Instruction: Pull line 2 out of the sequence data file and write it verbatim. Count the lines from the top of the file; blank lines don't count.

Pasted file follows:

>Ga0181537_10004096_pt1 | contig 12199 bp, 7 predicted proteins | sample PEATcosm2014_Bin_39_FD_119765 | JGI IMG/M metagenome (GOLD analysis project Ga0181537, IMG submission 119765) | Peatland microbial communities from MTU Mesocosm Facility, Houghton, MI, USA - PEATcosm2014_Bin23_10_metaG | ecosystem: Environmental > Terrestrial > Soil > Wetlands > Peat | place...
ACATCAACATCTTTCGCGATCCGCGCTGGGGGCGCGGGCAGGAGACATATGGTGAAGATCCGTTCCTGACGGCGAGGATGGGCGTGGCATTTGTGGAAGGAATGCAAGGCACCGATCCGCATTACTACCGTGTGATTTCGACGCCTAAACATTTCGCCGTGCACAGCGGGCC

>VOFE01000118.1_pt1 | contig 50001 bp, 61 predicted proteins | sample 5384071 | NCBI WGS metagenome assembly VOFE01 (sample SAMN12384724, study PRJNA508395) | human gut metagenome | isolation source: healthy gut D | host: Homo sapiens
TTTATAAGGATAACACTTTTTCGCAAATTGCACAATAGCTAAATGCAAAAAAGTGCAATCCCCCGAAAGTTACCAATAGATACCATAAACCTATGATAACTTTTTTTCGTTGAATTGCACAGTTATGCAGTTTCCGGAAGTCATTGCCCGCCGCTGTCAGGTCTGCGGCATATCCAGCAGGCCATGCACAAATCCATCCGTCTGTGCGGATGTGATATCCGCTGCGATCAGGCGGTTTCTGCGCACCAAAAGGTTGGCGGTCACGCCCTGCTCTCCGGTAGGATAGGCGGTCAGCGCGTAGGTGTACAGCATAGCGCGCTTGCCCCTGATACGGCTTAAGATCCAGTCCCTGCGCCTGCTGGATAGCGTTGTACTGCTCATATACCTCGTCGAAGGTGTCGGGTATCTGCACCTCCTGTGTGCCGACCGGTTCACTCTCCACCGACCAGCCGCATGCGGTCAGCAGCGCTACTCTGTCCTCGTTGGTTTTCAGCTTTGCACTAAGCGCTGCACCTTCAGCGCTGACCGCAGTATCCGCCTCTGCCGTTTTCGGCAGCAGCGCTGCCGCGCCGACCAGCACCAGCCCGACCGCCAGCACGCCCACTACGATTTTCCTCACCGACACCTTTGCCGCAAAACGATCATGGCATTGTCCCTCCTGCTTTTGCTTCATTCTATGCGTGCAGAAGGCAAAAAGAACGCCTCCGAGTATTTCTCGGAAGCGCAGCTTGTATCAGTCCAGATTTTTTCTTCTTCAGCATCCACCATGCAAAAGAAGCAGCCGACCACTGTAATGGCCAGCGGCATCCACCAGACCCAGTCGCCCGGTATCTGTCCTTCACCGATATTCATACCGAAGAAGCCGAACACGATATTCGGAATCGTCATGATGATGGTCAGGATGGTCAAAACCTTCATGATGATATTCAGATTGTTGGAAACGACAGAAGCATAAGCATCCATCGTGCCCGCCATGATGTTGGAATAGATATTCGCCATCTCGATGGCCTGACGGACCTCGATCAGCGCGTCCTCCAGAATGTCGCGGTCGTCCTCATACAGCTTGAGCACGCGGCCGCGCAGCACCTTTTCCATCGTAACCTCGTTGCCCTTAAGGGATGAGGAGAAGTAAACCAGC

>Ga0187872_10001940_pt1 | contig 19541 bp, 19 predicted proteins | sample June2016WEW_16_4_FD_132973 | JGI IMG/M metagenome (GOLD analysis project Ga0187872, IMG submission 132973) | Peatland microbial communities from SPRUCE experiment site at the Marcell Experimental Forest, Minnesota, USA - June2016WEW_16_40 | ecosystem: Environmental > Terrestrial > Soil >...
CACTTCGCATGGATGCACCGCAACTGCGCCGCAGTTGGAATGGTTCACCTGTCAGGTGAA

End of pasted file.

ACATCAACATCTTTCGCGATCCGCGCTGGGGGCGCGGGCAGGAGACATATGGTGAAGATCCGTTCCTGACGGCGAGGATGGGCGTGGCATTTGTGGAAGGAATGCAAGGCACCGATCCGCATTACTACCGTGTGATTTCGACGCCTAAACATTTCGCCGTGCACAGCGGGCC